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The language of madness
‘Madness’ is not a medical term – but is a word that was once widely used by medical men (and they were usually men). It is a word used in conversation and writing, it can be provocative, insulting, stigmatising and hurtful (although it is being reclaimed by some people see #madtwitter or https://madcovid.wordpress.com/).
Indeed, the language surrounding mental illnesses (as well as neurodiversity and learning disorders which were all lumped together historically) is often varied, changing, and can be utilised to create fear, chaos, insult, and humour. Over the centuries our interpretations of what ‘madness’ is, our social responses to it and our approaches to what (if anything) should be done about it, have changed massively.
Madhouses and mental asylums
Before the nineteenth century, there were few mental institutions. There were three English public asylums, including the Bethlem Royal Hospital in London; and there were private ‘madhouses’, where people paid to keep patients; or, more likely, people would be cared for at home.
In the eighteenth century, the ‘Age of Reason’, madness was often seen as the loss of reason. It was widely believed that a person suffering from madness had lost their higher faculties of reason, making them somehow less human. It could therefore be justified that patients in madhouses were often treated little better than animals, chained up and in filthy conditions. The care provided by these private institutions varied massively but many were cruel and corrupt. In Bethlem (England’s first charitable asylum), visitors could go and view the patients, a type of theatre where immorality and insanity could be observed. This practice eventually stopped in the 1770s but if anything, the lack of public eyes made the abuses committed worse.
During the late eighteenth century, attitudes towards the ‘mad’ began to slowly change. After the French Revolution Phillipe Pinel, a physician called by some, the father of psychiatry, was appointed to Paris hospital Bicêtre. In 1793, Pinel along with the hospital superintendent Jean-Baptiste Pussin and Pussin’s Wife Marguerite, removed the chains and straitjackets from the patients, heralding a more humane treatment of people with mental illness in France.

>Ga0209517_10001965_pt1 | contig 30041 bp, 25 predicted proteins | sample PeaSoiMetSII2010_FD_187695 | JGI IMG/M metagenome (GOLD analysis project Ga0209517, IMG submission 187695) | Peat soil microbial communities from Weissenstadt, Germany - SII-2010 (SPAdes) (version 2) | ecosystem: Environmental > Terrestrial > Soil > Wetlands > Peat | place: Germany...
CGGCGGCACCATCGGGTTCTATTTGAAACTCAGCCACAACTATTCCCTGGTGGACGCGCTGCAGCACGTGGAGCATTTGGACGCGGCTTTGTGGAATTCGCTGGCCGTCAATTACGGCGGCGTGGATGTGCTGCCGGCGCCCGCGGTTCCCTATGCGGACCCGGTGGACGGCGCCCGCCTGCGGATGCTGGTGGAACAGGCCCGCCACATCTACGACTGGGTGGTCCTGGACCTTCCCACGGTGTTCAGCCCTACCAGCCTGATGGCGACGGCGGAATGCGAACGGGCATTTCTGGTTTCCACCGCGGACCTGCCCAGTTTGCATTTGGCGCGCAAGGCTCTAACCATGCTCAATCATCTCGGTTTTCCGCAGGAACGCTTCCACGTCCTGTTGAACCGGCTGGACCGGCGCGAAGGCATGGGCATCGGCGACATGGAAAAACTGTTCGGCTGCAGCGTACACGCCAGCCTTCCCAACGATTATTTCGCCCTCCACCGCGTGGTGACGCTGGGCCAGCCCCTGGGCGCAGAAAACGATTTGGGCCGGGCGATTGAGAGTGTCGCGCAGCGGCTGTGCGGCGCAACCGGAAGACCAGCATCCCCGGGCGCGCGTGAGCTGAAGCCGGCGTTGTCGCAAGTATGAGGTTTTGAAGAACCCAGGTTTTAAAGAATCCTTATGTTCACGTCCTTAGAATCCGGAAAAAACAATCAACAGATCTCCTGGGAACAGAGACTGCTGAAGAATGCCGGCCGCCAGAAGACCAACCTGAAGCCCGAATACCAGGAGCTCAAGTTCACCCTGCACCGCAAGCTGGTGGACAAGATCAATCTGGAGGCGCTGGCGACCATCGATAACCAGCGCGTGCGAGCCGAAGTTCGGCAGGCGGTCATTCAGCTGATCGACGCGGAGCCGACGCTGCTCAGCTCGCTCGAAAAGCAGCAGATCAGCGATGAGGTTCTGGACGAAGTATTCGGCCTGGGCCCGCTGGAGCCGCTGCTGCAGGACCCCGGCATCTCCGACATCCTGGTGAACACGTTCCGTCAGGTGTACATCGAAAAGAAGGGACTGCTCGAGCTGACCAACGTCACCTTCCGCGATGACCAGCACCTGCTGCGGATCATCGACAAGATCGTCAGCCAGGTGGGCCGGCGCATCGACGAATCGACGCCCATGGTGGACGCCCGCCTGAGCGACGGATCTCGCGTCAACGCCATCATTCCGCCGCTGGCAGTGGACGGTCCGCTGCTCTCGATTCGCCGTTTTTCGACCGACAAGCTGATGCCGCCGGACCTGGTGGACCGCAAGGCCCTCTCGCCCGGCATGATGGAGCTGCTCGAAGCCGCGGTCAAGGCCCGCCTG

Progress close to home
Meanwhile, in York, England, Quaker tea and coffee merchant William Tuke and other Quakers formed the Retreat (opened 1796) after the death of a patient called Hannah Mills at the York Asylum. The York Retreat advocated for the moral treatment of patients. Unlike many others they did not believe that mental illness reduced people to animals and the persons inner humanity could be healed. They did away with manacles, purges, blistering and fear, which were common in asylums. Both Pinel and Tuke emphasise kindness and reason in dealing with patients.
As Thomas Bakewell, a madhouse keeper wrote:
“Certainly, authority and order must eb maintained, but these are better maintained by kindness, condescension, and indulgent attention, than by any severities whatsoever. Lunatics are not devoid of understanding, nor should they be treated as of they were; on the contrary, they should be treated as human beings.”
Following from the York retreat there was a reform movement in Britain, with campaigners disgusted at abuses in the old asylums or madhouses. Campaigns led to major Governmental Acts which legislate for the Counties of England & Wales to build and fund public asylums from raised taxation rather than relying on private institutions or domestic care as had been done previously. It was in these new asylums that the study and practice of Psychiatry came of age. This was the start of the scientific study and treatment of mental illness. Psychiatrists tried to show that mental illnesses were the results of deformed brains or heredity failings. These studies both helped diagnosis and treatments of patients and hindered them. The emphasis on heredity also influenced the growing eugenics movements of the time.
Compassion or control?
For as long as asylums were active, they (and psychiatry) have attracted both support and contempt, and histories written about them have been equally disputed. In the twentieth century, writers began to challenge the origins of asylums; where they had once been seen as a compassionate and progressive response to the issue of madness, thinkers like Michel Foucault said asylums had always acted as places of control, replacing the metal chains of madhouses with mental chains of discipline.
Whatever the philosophy behind the asylums, for the Victorians they were an essential part of their institutional structure. They were built along with prisons, workhouses and hospitals as the Victorians worked out ways to care for and punish people. Often these institutions had to be combined – Broadmoor was built to house the criminal-insane and workhouses had hospital wings and “lunatic wards” to house and care for impoverished people. ‘Lunatic’ was considered a medical diagnosis, but like madness the word could cover a range of illnesses and behaviours.
The move away from private madhouses to state-supervised asylums, workhouses, and prison facilities called to question, who has authority to describe and treat madness? It was these debates moving from the late nineteenth century into the twentieth century which took the discussion from “madness” to mental illness as medical men asserted their authority over the field of psychiatry.